Reinventing Operational Risk Regulation for a World of Climate Change, Cyberattacks, and Tech Glitches

Hillary J. Allen

Around 30 years ago, banking regulators began to construct the concept of “operational risk,” and devise rules to manage this newly created risk category. This “invention” of operational risk assembled a grab-bag of otherwise uncategorized risks associated with banking operations; this Article argues that the resulting operational risk regulation framework isn’t very well suited to some of those risks. In particular, this Article demonstrates that the existing operational risk regulation framework is becoming an increasingly inadequate response to banks’ exposure to operational losses following damage to their physical assets and business disruption and system failures. This is so for two reasons. First, the current iteration of operational risk regulation does not respond to the significant uncertainty affecting banking system operations, which is being exacerbated by increasing technological complexity, cyberattacks, and climate change. Second, existing regulation doesn’t contemplate that operational risks can be transmitted to and from banks through technological and other non-financial channels, and so the potential for systemic contagion is underestimated.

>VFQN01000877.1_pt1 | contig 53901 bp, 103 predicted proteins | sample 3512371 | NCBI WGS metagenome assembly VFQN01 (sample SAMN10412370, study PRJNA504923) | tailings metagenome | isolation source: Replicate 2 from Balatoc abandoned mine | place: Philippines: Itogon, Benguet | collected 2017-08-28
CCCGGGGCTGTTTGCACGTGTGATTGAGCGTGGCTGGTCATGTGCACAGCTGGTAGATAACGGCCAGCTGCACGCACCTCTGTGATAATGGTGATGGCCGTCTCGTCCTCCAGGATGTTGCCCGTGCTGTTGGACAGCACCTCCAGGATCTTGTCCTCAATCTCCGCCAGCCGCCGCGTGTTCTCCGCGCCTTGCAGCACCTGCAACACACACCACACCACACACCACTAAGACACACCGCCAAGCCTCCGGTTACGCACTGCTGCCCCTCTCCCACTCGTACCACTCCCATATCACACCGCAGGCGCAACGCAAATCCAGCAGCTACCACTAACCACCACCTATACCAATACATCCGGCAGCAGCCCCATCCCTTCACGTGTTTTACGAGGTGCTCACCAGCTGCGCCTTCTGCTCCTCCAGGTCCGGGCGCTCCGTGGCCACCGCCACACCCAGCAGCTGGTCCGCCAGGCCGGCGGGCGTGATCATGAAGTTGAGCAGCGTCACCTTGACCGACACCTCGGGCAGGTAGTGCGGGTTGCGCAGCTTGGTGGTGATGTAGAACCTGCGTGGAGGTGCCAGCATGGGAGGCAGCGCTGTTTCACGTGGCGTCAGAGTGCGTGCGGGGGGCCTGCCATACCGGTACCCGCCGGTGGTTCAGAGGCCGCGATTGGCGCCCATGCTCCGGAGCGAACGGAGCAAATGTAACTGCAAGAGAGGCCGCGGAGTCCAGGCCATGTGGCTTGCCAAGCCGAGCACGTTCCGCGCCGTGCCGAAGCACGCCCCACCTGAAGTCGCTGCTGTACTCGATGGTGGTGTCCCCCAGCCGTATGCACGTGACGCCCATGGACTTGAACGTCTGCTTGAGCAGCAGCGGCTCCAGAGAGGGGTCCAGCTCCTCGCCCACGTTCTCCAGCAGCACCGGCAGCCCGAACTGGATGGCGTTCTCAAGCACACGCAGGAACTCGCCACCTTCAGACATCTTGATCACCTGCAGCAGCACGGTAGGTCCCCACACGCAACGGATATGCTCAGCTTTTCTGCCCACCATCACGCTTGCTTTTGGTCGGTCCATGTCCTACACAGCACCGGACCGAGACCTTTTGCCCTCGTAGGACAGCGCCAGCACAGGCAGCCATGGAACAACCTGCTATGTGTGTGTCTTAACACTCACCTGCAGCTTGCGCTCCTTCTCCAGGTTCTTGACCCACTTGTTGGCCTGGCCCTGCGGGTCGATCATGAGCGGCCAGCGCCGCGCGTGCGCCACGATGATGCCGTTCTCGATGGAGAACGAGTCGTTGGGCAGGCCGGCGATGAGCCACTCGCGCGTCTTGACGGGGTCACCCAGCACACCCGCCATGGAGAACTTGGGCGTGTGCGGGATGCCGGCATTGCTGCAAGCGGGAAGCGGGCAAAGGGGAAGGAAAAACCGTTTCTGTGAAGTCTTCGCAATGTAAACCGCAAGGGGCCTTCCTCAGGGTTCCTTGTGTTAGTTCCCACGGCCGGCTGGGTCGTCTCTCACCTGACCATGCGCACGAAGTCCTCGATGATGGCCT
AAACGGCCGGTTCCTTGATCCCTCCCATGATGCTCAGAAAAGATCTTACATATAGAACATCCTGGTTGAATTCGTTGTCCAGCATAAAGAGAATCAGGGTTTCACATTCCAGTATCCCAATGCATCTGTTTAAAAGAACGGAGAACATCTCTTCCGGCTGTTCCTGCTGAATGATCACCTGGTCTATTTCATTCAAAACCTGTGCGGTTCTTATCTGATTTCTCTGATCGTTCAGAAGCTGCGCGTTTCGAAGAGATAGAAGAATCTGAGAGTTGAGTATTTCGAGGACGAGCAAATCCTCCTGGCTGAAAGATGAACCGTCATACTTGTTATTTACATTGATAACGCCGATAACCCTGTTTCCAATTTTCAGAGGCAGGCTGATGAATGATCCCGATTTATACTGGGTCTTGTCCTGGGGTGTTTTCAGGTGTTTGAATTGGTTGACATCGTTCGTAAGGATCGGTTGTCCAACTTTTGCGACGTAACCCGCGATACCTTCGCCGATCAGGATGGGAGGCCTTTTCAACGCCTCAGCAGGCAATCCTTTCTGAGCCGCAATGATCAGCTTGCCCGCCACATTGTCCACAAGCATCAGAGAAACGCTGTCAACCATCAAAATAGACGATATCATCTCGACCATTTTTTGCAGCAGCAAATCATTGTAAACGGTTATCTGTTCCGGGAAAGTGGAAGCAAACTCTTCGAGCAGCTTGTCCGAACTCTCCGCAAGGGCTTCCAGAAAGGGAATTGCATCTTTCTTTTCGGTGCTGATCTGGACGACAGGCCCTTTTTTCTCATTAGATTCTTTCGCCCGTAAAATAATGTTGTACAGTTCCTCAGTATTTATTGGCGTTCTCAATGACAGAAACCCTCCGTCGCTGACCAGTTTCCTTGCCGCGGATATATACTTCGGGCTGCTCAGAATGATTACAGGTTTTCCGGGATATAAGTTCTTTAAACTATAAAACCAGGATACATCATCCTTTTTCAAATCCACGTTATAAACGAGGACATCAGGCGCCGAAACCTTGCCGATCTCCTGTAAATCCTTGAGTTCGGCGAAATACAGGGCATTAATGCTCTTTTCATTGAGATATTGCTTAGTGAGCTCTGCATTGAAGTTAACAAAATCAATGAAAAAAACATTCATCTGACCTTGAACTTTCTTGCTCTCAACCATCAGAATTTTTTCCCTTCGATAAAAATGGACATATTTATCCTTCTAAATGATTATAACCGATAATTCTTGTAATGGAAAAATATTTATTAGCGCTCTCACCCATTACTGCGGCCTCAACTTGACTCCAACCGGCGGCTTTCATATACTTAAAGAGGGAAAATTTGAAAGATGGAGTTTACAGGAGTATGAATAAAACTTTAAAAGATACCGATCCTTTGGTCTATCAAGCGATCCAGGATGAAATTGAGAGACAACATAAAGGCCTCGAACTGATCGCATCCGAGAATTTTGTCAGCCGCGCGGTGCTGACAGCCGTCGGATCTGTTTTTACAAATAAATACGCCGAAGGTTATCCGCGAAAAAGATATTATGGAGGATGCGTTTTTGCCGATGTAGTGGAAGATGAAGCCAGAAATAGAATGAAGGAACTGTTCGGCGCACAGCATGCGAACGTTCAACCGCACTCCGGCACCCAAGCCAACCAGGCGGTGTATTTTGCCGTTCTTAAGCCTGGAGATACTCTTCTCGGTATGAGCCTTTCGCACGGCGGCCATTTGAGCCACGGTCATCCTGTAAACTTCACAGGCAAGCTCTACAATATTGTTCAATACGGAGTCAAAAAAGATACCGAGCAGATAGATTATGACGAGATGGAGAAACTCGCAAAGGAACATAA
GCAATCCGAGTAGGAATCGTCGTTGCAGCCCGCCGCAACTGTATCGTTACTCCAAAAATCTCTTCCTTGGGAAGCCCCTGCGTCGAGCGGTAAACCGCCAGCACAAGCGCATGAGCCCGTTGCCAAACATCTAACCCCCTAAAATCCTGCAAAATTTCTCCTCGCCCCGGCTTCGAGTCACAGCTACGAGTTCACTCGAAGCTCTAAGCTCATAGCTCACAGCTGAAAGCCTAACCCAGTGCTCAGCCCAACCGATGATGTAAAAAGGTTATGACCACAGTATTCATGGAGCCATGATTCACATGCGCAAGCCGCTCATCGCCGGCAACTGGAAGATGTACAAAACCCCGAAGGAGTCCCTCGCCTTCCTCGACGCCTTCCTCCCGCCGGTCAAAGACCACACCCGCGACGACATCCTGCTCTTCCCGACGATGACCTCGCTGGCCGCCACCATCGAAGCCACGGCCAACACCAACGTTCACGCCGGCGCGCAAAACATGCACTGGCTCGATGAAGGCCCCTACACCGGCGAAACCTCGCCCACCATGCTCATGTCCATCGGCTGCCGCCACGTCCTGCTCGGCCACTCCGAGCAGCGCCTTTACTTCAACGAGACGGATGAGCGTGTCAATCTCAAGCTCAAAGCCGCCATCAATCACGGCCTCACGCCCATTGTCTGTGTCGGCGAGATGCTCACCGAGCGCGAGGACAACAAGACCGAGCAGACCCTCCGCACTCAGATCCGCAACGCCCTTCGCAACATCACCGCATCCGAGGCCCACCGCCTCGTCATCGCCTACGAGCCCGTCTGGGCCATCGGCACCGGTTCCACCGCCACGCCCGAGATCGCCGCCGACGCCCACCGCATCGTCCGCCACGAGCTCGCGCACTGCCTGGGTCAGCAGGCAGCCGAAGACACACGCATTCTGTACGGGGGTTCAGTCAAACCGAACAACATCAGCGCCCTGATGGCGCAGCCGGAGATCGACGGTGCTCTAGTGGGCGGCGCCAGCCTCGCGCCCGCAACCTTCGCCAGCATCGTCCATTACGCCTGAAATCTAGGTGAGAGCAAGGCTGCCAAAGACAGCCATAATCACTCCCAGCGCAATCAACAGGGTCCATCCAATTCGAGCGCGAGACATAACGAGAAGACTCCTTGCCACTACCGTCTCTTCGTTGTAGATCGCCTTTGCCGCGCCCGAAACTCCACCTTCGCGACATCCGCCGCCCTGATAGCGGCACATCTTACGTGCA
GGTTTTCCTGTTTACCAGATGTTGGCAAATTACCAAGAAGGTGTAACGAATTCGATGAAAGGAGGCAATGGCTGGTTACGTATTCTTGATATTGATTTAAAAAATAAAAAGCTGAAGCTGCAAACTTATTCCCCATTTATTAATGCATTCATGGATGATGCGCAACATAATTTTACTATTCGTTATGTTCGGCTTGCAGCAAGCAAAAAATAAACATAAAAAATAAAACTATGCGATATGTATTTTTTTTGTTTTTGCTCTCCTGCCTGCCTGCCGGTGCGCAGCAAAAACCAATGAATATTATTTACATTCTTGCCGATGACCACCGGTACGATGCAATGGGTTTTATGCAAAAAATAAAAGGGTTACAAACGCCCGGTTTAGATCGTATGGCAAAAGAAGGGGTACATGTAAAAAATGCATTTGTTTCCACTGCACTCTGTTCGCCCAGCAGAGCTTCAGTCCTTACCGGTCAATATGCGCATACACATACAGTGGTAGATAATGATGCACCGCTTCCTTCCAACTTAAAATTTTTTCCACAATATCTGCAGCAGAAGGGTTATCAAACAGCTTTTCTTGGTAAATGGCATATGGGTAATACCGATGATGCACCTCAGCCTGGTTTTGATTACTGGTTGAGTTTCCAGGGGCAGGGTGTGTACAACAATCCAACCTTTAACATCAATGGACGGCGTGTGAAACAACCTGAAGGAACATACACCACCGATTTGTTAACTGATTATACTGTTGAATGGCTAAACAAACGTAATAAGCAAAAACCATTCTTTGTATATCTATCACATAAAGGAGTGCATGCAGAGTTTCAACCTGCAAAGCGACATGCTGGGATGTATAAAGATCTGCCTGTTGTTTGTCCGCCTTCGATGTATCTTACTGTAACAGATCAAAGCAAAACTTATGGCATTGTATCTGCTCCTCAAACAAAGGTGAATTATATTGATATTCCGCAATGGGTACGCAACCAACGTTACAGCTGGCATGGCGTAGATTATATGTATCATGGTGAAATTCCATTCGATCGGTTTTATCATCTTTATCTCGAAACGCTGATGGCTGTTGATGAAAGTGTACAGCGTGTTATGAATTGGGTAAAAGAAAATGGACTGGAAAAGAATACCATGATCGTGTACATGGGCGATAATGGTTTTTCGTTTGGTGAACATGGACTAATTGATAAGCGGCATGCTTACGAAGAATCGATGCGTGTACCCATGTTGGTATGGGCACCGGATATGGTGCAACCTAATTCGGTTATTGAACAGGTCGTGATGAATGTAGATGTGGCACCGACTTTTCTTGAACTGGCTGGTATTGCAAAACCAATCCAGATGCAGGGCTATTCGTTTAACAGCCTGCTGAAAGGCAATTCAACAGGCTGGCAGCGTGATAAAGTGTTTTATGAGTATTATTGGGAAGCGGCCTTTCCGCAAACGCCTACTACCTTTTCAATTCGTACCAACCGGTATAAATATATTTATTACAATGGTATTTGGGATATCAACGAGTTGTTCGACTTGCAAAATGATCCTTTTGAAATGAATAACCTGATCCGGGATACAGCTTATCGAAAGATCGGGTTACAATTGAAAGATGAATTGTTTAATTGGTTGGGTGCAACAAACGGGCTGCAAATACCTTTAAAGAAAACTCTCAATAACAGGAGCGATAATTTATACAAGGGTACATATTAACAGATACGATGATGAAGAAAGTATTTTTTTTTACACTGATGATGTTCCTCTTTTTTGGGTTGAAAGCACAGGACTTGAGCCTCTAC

This Article therefore sketches the beginnings of a “reinvented” approach to regulating for the operational threats of damage to physical assets and business disruption and system failures. The proposed framework places much less emphasis on risk-weighted capital regulation, favoring the alternative of simple buffers of equity that are more robust to uncertainty. In the absence of risk-weighted capital regulation, banking supervision will take on even greater importance. This Article therefore provides some guidance on what a “macro-operational” approach to banking supervision might look like, taking into account the possibility of technological and other forms of transmission of operational risk among banks. The Article concludes by recognizing that macro-operational supervision will not succeed in preventing all operational problems and therefore considers what new types of operations-specific emergency tools might need to be devised as a response.